ScytopetalumScytopetalaceae4 x Shrub
SantiriaBurseraceae3 x Tree
HexalobusAnnonaceae2Vadou x Tree
IpomoeaConvolvulaceae2 xx Herb
WarneckeaMelastomataceae2 x xxHerb
DiospyrosEbenaceae1 xxx Tree
FicusMoraceae1 xx Shrub
Saccoglottis gabonensisHumiriaceae1Ozouga x Tree
UreraUrticaceae1 x Woody liana
AfzeliaCaesalpiniaceae<1 x Tree
AgelaeaConnaraceae<1 x x Woody liana
AlchorneaEuphorbiaceae<1Mukukusa x x Shrub
AllanblackiaClusiaceae<1 x Tree
AncistrophyllumPalmae<1Mukawa xLiana
AnnonaAnnonaceae<1 x Shrub
AspleniumAspleniaceae<1 x Herb
BerliniaCaesalpiniaceae<1Ebiarax x Tree
BrideliaEuphorbiaceae<1 x Tree
CanthiumRubiaceae<1 x Shrub
ChytranthusSapindaceae<1 x Tree
CissusVitaceae<1 x Liana
CitrusRutaceae<1 x Tree
Cleistopholis patensAnnonaceae<1 x Tree
ColaSterculiaceae<1 xxx Tree
CostusZingiberaceae<1Mussangavulu xx xHerb
DacryodesBurseraceae<1Safou x Tree
DesplatsiaTiliaceae<1 xx Tree
DiogoaOlacaceae<1 x Tree
EremospathaPalmae<1Mbamba x xLiana
EnantiaAnnonaceae<1 x Tree
Gnetum africanumGnetaceae<1Mfumbu x Tree
GuibourtiaCaesalpiniaceae<1 x x Tree
HaumaniaMarantaceae<1 x Herb
HibiscusMalvaceae<1 x Herb
HypselodelphisMarantaceae<1Mangongolo x Herb
KlainedoxaIrvingiaceae<1 x Tree
MacarangaEuphorbiaceae<1Msamsa x Tree
ManihotEuphorbiaceae<1Manioc x Tree
MapaniaCyperaceae<1 x xHerb
MarantochloaMarantaceae<1 x Herb
Milicia excelsaMoraceae<1Iroko x Tree
MimosaMimosaceae<1 xx Liana
MusangaMoraceae<1Musenga x Tree
MyrianthusMoraceae<1 x Tree
PalisotaCommelinaceae<1 x xHerb
ParkiaMimosaceae<1 xxx Tree
PentaclethraMimosaceae<1Tibossi xx Tree
Pentadesma butyraceaClusiaceae<1 x Tree
PolyalthiaAnnonaceae<1 x Tree
PseudospondiasAnacardiaceae<1Ngarila xx Tree
SalaciaCelastraceae<1 xx Tree
StrychnosLoganiaceae<1 x Woody liana
Symphonia globuliferaClusiaceae<1 x Tree
TrachyphryniumMarantaceae<1 xHerb
TrichoscyphaAnacardiaceae<1Mvuta x Tree
UapacaEuphorbiaceae<1 x Tree
UvariaAnnonaceae<1 x Tree
Uvariastrum pierreanumAnnonaceae<1 xx Tree
XylopiaAnnonaceae<1Moukana x Tree
TreculiaMoraceae<1 x Tree
PycnanthusMyristicaceae<1Mulomba x Tree
Ongokea goreOlacaceae<1 x Tree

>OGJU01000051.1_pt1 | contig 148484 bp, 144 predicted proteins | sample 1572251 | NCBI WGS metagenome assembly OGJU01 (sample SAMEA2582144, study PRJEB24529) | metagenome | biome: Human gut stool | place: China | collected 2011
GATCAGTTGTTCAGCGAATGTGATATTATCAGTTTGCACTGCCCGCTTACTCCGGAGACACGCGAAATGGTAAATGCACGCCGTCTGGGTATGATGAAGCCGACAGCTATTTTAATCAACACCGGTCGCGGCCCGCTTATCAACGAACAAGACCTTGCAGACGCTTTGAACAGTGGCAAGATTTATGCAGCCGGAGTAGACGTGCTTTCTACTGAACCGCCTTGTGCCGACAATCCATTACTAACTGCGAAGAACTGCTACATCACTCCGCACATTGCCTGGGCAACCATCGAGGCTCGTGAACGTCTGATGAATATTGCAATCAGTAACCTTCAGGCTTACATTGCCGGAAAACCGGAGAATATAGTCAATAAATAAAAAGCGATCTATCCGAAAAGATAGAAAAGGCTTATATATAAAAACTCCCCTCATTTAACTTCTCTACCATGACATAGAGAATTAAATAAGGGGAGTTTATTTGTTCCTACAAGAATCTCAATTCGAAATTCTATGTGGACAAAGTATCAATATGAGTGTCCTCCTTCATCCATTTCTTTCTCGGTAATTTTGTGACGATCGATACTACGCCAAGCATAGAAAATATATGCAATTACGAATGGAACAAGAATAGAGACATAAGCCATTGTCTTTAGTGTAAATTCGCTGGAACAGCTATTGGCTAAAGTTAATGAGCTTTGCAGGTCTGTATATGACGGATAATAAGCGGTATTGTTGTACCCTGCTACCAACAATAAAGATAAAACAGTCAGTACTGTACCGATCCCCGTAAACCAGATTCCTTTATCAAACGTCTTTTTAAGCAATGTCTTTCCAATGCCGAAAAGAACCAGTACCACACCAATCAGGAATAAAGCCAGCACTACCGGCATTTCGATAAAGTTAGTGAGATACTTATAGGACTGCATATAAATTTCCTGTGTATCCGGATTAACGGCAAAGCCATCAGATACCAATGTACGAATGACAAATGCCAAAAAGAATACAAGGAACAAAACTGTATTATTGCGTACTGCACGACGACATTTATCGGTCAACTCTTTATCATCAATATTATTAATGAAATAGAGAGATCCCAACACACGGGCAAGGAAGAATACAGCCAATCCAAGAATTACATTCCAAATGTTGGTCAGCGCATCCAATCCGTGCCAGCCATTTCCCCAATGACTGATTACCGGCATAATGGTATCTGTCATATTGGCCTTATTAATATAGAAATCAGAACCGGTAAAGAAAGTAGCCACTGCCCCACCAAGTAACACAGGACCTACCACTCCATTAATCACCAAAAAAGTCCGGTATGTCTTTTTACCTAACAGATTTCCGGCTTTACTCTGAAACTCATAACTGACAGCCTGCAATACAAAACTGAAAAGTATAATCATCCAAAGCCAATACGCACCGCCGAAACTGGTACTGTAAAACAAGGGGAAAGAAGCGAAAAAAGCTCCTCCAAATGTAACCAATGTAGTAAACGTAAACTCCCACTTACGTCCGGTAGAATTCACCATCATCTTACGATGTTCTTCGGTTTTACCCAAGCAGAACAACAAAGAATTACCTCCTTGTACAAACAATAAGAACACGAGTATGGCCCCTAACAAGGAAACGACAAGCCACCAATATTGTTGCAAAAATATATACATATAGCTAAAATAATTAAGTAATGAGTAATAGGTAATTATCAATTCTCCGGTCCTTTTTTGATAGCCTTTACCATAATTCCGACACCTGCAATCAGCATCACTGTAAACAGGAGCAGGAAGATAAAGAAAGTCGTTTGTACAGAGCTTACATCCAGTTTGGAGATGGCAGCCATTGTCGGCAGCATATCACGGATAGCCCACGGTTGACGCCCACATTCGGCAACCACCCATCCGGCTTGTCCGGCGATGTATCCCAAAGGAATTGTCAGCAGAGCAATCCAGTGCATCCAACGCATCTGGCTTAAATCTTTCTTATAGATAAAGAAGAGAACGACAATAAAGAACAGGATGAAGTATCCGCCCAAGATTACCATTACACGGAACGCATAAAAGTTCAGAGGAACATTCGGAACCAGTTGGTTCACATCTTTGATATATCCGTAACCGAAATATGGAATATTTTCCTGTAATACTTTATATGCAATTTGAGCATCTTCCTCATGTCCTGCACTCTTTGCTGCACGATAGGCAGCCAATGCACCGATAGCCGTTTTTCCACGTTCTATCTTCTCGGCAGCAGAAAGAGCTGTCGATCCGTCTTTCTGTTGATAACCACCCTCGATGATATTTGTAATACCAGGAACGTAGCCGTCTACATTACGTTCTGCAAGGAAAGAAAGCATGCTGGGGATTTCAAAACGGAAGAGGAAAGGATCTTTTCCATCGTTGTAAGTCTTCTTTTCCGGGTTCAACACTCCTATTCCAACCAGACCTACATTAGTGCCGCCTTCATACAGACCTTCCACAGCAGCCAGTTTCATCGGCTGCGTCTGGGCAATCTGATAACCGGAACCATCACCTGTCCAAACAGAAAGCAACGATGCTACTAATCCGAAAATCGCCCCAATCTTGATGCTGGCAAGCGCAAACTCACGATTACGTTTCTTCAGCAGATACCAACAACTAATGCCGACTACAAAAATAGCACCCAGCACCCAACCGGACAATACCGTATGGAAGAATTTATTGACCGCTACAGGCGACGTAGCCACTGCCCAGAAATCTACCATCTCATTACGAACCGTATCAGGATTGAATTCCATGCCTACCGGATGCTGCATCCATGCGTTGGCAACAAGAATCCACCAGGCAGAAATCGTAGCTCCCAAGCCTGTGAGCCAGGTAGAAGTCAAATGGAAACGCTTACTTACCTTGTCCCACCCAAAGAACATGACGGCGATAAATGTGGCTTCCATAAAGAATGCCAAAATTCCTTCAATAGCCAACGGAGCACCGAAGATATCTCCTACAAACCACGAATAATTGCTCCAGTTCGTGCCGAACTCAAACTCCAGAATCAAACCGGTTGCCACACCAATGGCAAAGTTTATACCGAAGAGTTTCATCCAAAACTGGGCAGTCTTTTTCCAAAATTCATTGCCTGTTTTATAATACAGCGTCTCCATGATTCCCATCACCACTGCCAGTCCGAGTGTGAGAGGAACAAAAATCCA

PodococcusPalmae<1 x Tree
RaphiaPalmae<1Mahouhou xx xTree
Panda oleosaPandaceae<1 x Tree
LeptoderrisPapilionaceae<1 xx Shrub
PterocarpusPapilionaceae<1 x Tree
PassifloraPassifloraceae<1 x Herb
Oxytenanthera abyssinicaPoaceae<1Bambou x Herb
PorterandiaRubiaceae<1 x Tree
SherbourniaRubiaceae<1 x Tree
PancoviaSapindaceae<1 x Tree
BaillonellaSapotaceae<1Moabi x Tree
SterculiaSterculiaceae<1Ikirulangaxxxx Tree
Glyphaea brevisTiliaceae<1 x Tree

2.3. Statistics

Age data were normally distributed but time since release were not (Kolmogorov-Smirnov test p < 0.05). Most activity budget and diet data were normally distributed, except for percentage of flowers, seed, meat and insects which are non-parametric (Kolmogorov-Smirnov test p < 0.05), Correlation tests were conducted to investigate relationships between behaviour, diet (consumption of each food type) and time since release (months) and age (months) of the subjects (Pearson’s Correlation Coefficient for parametric data and Spearman’s Correlation Coefficient for non-parametric data).

3. Results and Discussion

3.1. Results

3.1.1. Feeding Patterns

We identified a total of 86 plant taxa (Table 3) from at least 42 plant families that were eaten by the eight chimpanzees. The chimpanzees were observed to feed on all plant parts, the preferred plant parts being fruits (58%), followed by leaves (18%), stem (16%) and seeds (3%). Insects, soil, and meat only represented a small part (less than 3% in total) of the diet.

When comparing the feeding ecology in the released chimpanzees over time, we found a negative correlation between time since release and fruit consumption (Figure 2, rs = −0.311, p = 0.010, n = 67) but not between fruit consumption and age (r = −0.198, p = 0.108, n = 67). Time since release and insect consumption were also negatively correlated (Figure 2, rs = −0.350, p < 0.004, n = 67) as was age and insect consumption (Figure 3, rs = 0.429, p < 0.001, n = 67). Conversely we found a positive correlation between seed consumption and time since release (Figure 2, rs = 0.567, p < 0.001, n = 67) and with seed consumption and age (Figure 3, rs = 0.544, p < 0.001, n = 67). There were no correlations with leaf consumption and either age (r = −0.139, p = 0.261) or time since release (rs = −0.165, p = 0.182, n = 67), nor with flower consumption and age (r = 0.080, p = 0.519, n = 67) ortime since release (rs = 0.039, p = 0.752, n = 67), nor with meat consumption and age (r = −0.017, p = 0.890, n = 67) or time since release (rs = 0.040, p = 0.749, n = 67).